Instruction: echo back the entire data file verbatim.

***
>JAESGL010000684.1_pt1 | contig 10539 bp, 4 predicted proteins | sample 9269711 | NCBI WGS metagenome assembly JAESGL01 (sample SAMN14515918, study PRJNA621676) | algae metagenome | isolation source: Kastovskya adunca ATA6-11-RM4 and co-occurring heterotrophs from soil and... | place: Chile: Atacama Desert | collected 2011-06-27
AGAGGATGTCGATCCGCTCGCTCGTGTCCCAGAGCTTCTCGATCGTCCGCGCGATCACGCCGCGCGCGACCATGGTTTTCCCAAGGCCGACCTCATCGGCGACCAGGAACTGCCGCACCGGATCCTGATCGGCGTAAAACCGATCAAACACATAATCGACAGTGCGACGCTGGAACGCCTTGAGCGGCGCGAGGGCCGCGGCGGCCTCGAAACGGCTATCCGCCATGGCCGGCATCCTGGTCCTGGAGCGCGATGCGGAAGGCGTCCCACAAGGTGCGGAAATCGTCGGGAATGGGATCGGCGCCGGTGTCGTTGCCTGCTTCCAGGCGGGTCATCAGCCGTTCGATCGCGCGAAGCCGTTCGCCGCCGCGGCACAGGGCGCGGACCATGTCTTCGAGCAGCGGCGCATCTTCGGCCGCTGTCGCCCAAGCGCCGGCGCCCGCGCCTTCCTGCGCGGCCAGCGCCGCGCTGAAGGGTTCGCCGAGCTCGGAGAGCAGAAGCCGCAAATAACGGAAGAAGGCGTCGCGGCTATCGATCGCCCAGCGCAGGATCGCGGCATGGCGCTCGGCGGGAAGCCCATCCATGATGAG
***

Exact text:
>JAESGL010000684.1_pt1 | contig 10539 bp, 4 predicted proteins | sample 9269711 | NCBI WGS metagenome assembly JAESGL01 (sample SAMN14515918, study PRJNA621676) | algae metagenome | isolation source: Kastovskya adunca ATA6-11-RM4 and co-occurring heterotrophs from soil and... | place: Chile: Atacama Desert | collected 2011-06-27
AGAGGATGTCGATCCGCTCGCTCGTGTCCCAGAGCTTCTCGATCGTCCGCGCGATCACGCCGCGCGCGACCATGGTTTTCCCAAGGCCGACCTCATCGGCGACCAGGAACTGCCGCACCGGATCCTGATCGGCGTAAAACCGATCAAACACATAATCGACAGTGCGACGCTGGAACGCCTTGAGCGGCGCGAGGGCCGCGGCGGCCTCGAAACGGCTATCCGCCATGGCCGGCATCCTGGTCCTGGAGCGCGATGCGGAAGGCGTCCCACAAGGTGCGGAAATCGTCGGGAATGGGATCGGCGCCGGTGTCGTTGCCTGCTTCCAGGCGGGTCATCAGCCGTTCGATCGCGCGAAGCCGTTCGCCGCCGCGGCACAGGGCGCGGACCATGTCTTCGAGCAGCGGCGCATCTTCGGCCGCTGTCGCCCAAGCGCCGGCGCCCGCGCCTTCCTGCGCGGCCAGCGCCGCGCTGAAGGGTTCGCCGAGCTCGGAGAGCAGAAGCCGCAAATAACGGAAGAAGGCGTCGCGGCTATCGATCGCCCAGCGCAGGATCGCGGCATGGCGCTCGGCGGGAAGCCCATCCATGATGAG